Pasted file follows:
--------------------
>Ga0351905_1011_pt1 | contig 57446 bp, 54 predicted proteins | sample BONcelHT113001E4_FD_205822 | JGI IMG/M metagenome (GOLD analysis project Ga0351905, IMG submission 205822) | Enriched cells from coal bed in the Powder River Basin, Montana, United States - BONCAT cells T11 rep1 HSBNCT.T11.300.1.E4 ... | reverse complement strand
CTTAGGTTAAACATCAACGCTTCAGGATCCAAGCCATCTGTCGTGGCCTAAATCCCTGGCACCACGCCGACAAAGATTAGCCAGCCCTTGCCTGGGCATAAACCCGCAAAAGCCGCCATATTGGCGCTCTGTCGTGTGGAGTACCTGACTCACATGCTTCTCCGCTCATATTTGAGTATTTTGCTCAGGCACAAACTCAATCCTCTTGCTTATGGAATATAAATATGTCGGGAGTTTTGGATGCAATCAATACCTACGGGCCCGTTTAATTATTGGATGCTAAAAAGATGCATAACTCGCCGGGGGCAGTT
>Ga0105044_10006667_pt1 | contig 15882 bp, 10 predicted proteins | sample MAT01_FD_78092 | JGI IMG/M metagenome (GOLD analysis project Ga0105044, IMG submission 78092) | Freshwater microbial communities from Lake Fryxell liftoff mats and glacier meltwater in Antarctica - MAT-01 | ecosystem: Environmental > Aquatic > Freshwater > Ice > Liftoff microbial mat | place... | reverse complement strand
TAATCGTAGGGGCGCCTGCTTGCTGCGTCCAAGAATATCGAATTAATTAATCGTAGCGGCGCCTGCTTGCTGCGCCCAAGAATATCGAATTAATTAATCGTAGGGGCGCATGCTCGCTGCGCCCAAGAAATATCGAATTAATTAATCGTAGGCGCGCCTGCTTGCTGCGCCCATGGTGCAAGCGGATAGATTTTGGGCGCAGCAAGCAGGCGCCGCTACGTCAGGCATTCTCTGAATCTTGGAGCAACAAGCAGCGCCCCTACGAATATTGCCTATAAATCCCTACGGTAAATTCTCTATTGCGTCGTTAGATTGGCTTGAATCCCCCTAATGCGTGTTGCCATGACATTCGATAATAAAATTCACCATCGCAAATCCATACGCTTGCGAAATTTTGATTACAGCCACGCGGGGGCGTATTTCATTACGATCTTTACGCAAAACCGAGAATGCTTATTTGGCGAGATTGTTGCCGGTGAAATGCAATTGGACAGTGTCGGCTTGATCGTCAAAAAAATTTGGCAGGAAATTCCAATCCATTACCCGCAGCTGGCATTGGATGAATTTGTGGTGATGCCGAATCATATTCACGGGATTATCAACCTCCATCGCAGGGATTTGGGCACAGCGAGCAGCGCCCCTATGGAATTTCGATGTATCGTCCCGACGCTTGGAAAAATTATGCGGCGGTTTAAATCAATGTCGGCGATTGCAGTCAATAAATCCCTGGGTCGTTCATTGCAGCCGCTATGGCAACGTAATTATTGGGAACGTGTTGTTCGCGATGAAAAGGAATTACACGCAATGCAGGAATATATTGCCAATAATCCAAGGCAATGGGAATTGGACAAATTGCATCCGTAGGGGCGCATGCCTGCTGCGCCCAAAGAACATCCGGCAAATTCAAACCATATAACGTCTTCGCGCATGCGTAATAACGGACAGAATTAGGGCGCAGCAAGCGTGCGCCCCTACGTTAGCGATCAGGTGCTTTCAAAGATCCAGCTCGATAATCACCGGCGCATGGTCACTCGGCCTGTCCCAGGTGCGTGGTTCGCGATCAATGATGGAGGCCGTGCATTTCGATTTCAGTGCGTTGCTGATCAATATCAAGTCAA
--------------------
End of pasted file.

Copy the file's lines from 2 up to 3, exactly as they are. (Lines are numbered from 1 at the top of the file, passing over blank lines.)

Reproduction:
CTTAGGTTAAACATCAACGCTTCAGGATCCAAGCCATCTGTCGTGGCCTAAATCCCTGGCACCACGCCGACAAAGATTAGCCAGCCCTTGCCTGGGCATAAACCCGCAAAAGCCGCCATATTGGCGCTCTGTCGTGTGGAGTACCTGACTCACATGCTTCTCCGCTCATATTTGAGTATTTTGCTCAGGCACAAACTCAATCCTCTTGCTTATGGAATATAAATATGTCGGGAGTTTTGGATGCAATCAATACCTACGGGCCCGTTTAATTATTGGATGCTAAAAAGATGCATAACTCGCCGGGGGCAGTT
>Ga0105044_10006667_pt1 | contig 15882 bp, 10 predicted proteins | sample MAT01_FD_78092 | JGI IMG/M metagenome (GOLD analysis project Ga0105044, IMG submission 78092) | Freshwater microbial communities from Lake Fryxell liftoff mats and glacier meltwater in Antarctica - MAT-01 | ecosystem: Environmental > Aquatic > Freshwater > Ice > Liftoff microbial mat | place... | reverse complement strand